Dear Dr. Yael,
I enjoy your column so much. You have given me countless insights that have helped me in my marriage and with raising my children. In gratitude, I would like to share with you something I just read that helped me with my shalom bayis and could prove useful to your readers as well, especially if they are in a “mixed-culture” marriage like I am.
I’m an American baalas teshuvah and my husband isIraqi. During the five years we have been there have been many arguments. My husband is not a bad person, but I have felt he didn’t care about me because he never saw things my way. For example, I resented that he does not do his share in cleaning the house. We were always fighting about his wanting the house to be neat and clean but refusing to lift a finger to help make it that way! I work full time, and we have young children and I was furious at what I saw as additional pressure when I am already overwhelmed.
At first I thought it might be a religious thing, as frum families are more traditional, but then I saw other frum couples where the husbands did help out at home. I would tell my husband, “So-and-so’s husband vacuums every erev Shabbos” and he would just answer, “Good for him! I’m not so-and-so’s husband.” All that did was make me more frustrated.
Then I picked up a copy of The Well-Spiced Life, whose author, Barbara Bensoussan, happens to be a favorite of mine. The cover says it’s a “food memoir,” and it does include a lot of recipes, but in reality it’s about Mrs. Bensoussan’s learning to understand her husband’s Moroccan background. It’s like I found somebody to interpret my husband for me!
I grew up in Florida and my mother worked, so in my home meals were simple and nobody cared if the house wasn’t neat as a pin. Then I read this: “Since women living in an Arab country were not able to work outside the home, Jewish housewives channeled their drive for achievement into running spotless, well-organized homes, making extravagant meals, and taking care of their husbands and children. In fact, the Moroccan wife’s chief pride is showing that she ought to win the prize for the most attentive and solicitous spouse and mother, with a bathtub so clean you could eat her gourmet dinners right off the bottom… Unlike American women, who wage bitter wars with their spouses over who will vacuum the living room or bathe the kids, a model Moroccan wife refuses to let her husband worry about the housework or young children, because after all, he is so very pressured and busy earning a living for the family.”
Do you know it never even occurred to me that my home could be my pride, and that my husband couldn’t understand why I didn’t see it that way? Then Mrs. Bensoussan jokingly says many Sephardic men believe their participation in housework is “to stuff a few bills into his wife’s hand and enjoin her to go hire a cleaning lady.”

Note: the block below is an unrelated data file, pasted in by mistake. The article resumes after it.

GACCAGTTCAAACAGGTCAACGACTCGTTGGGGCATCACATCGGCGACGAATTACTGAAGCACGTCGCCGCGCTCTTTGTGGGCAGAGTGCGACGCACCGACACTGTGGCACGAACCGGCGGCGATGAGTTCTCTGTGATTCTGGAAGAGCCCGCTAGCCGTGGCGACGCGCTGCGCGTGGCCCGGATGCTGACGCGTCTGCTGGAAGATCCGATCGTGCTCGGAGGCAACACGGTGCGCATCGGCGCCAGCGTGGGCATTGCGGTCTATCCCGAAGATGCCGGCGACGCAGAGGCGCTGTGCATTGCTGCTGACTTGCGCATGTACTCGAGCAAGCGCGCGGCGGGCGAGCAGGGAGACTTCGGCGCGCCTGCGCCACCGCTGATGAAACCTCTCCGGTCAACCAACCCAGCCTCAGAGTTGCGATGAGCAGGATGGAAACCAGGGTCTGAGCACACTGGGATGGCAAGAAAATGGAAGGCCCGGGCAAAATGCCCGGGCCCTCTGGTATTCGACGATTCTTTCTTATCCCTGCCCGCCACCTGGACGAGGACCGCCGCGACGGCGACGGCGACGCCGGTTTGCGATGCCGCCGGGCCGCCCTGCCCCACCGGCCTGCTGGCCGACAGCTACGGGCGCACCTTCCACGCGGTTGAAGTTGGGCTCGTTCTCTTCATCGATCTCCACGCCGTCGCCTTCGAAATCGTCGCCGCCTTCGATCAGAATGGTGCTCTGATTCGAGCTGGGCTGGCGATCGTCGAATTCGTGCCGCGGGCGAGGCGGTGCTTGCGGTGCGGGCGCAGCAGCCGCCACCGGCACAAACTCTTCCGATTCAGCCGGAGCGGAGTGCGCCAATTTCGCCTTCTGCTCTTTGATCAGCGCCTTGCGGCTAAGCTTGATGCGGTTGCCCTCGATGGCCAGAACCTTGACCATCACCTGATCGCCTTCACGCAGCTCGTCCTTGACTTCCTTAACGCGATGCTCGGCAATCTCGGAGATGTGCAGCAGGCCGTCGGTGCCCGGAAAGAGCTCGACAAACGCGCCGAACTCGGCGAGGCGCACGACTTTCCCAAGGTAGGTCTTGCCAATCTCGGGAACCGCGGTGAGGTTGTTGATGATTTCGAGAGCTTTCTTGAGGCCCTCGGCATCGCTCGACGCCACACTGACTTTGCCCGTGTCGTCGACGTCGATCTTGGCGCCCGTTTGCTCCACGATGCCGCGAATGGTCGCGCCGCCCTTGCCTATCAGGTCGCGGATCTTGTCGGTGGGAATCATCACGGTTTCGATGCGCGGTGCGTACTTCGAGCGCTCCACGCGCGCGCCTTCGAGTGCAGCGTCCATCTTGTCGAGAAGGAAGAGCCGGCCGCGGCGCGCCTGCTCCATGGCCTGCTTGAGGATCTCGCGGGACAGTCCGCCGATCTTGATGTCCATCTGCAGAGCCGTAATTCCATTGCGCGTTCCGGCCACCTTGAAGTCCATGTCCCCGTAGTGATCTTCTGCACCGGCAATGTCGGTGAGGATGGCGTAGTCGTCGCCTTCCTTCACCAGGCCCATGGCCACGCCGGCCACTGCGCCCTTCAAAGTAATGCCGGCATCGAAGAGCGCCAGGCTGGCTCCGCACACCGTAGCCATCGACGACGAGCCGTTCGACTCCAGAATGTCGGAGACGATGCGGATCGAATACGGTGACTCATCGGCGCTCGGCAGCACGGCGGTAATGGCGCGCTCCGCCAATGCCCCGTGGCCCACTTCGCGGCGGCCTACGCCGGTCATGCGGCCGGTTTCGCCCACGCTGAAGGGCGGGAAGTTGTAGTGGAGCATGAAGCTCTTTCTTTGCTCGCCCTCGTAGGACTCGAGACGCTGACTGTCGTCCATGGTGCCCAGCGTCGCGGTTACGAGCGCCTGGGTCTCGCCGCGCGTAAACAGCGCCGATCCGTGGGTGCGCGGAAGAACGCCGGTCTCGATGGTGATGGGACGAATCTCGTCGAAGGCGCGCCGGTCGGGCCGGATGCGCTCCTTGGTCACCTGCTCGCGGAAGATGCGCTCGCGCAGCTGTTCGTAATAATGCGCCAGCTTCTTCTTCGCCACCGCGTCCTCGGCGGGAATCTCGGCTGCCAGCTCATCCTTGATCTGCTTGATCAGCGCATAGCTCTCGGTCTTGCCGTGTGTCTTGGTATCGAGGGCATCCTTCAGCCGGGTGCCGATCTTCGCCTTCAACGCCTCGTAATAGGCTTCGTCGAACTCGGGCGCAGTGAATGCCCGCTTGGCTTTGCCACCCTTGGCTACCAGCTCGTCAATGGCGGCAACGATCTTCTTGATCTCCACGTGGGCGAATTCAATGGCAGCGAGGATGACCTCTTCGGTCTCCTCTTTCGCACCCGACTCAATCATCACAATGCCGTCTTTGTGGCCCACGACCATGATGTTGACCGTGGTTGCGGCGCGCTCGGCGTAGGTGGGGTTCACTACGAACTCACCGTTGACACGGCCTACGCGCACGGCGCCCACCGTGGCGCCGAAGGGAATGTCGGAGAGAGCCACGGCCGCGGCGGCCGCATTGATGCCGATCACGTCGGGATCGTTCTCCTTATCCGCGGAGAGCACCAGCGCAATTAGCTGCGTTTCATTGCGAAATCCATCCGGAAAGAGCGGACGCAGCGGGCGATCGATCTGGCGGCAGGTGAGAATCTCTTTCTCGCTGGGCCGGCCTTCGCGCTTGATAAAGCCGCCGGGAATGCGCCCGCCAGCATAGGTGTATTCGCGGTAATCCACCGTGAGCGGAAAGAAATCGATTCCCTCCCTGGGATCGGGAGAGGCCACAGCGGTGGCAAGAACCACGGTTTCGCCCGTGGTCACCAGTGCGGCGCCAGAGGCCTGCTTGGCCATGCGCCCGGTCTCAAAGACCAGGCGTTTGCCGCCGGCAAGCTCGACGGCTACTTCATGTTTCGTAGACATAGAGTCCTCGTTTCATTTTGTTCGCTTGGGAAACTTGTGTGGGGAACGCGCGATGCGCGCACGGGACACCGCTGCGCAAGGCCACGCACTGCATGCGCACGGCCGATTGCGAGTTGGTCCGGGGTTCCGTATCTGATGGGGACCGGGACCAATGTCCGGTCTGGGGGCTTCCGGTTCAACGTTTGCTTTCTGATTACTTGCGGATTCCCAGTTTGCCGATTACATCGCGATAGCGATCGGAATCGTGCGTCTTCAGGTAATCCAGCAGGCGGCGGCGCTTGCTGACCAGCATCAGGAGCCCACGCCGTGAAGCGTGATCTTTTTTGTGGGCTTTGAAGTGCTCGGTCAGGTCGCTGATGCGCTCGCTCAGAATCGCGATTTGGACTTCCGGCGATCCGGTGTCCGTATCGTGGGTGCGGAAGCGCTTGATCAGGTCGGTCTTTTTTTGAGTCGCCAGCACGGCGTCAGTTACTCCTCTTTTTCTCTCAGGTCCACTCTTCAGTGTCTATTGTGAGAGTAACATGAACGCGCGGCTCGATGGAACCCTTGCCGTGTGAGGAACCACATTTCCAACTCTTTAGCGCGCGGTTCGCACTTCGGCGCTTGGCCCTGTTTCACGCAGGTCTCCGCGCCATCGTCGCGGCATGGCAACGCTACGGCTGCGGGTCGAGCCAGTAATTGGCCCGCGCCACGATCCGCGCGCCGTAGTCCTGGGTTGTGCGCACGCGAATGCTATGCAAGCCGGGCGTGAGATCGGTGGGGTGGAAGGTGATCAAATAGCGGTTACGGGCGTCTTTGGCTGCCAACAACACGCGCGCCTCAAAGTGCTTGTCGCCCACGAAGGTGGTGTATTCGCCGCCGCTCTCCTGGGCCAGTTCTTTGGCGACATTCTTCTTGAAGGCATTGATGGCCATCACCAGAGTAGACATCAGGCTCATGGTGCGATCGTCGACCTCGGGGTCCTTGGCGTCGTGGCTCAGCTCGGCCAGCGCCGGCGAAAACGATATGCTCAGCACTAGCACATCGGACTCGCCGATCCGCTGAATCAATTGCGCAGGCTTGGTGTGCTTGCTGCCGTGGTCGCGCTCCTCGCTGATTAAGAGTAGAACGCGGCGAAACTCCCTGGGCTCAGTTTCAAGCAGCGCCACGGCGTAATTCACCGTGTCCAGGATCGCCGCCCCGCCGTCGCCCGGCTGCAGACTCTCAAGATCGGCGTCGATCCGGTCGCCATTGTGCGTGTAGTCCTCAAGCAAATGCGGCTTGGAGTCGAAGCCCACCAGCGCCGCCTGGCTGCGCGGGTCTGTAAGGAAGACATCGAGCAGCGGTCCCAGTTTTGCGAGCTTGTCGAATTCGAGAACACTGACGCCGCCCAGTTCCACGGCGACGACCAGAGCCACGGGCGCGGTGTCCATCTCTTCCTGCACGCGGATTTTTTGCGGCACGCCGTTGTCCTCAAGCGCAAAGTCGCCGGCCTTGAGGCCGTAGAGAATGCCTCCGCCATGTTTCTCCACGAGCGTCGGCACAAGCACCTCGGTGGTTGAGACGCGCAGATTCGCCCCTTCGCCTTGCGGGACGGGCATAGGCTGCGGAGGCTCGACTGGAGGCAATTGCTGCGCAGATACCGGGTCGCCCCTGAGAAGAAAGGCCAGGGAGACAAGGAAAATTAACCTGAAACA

I realized that I couldn’t force my husband to change ingrained attitudes. He thinks he’s doing his part just by working long hours (which he does) and learning whenever he can, and if he’s basically a good husband, why should I keep insisting he change to fit my idea of the ideal spouse? So I asked what he thinks about getting cleaning help, and he surprised me by saying he was all for it! Argument over!
Reading The Well-Spiced Life with its anecdotes of Barbara Bensoussan’s life in a mixed-culture marriage and realizing I am not the only person dealing with cultural differences in my marriage helped me relax. She writes about that Moroccans think “the more, the merrier” when it comes to family visits, which taught me that there can be different expectations about how long family can and should impose on a couple (even a couple crowded into a two-bedroom apartment in Boro Park!). I am now going to try to grin and bear it gracefully next Pesach when my brother-in-law and his wife come to New York for an extended visit (instead of fuming that they have no respect for my privacy).
My husband and I don’t see eye to eye when it comes to finances, but when Mrs. Bensoussan wrote that Moroccans are “generous to a fault,” it rang a bell even though my husband is Iraqi. I was brought up to believe that one must have a budget and stick to it, but he’s always buying that extra aliyah in shul or loaning money to a friend. I still don’t like it when he goes over budget, but now I realize it’s in his culture and he won’t change so fast even when I ask nicely. Maybe I need to work on being more open-handed and having more emunah and bitachon. As long as he’s not spending crazy amounts on crazy things, it’s cheaper than marriage counseling!
And one last bit of knowledge I gained from the book: how much emphasis the Sephardic culture places on food. My own mother never spent a lot of time in the kitchen, but my husband thinks it’s important for us to have great food at least for Shabbosim, and I can see that food really is a way to show my family I love them and to create beautiful Yom Tov memories. I’d never thought about the importance of family meals for chinuch, but I now realize how much my kids need for us to sit down together at night and listen to what happened during their days.
So I never thought I’d be writing to you to talk about a “food memoir,” except that it really helped me understand my Sephardic husband and take a few steps, culinary and otherwise, to improving my home life!
All the best,
Thank you for your lovely letter. As a marriage counselor, I agree that mixed-culture marriages are challenging. I hope that this book will be helpful to my readers who are struggling with some of the issues you mentioned. Every marriage has its challenges and we all come from families with different values; how much more difficult it is when you add a variety of cultures to the mix. I appreciate your positive attitude and wish you hatzlocha!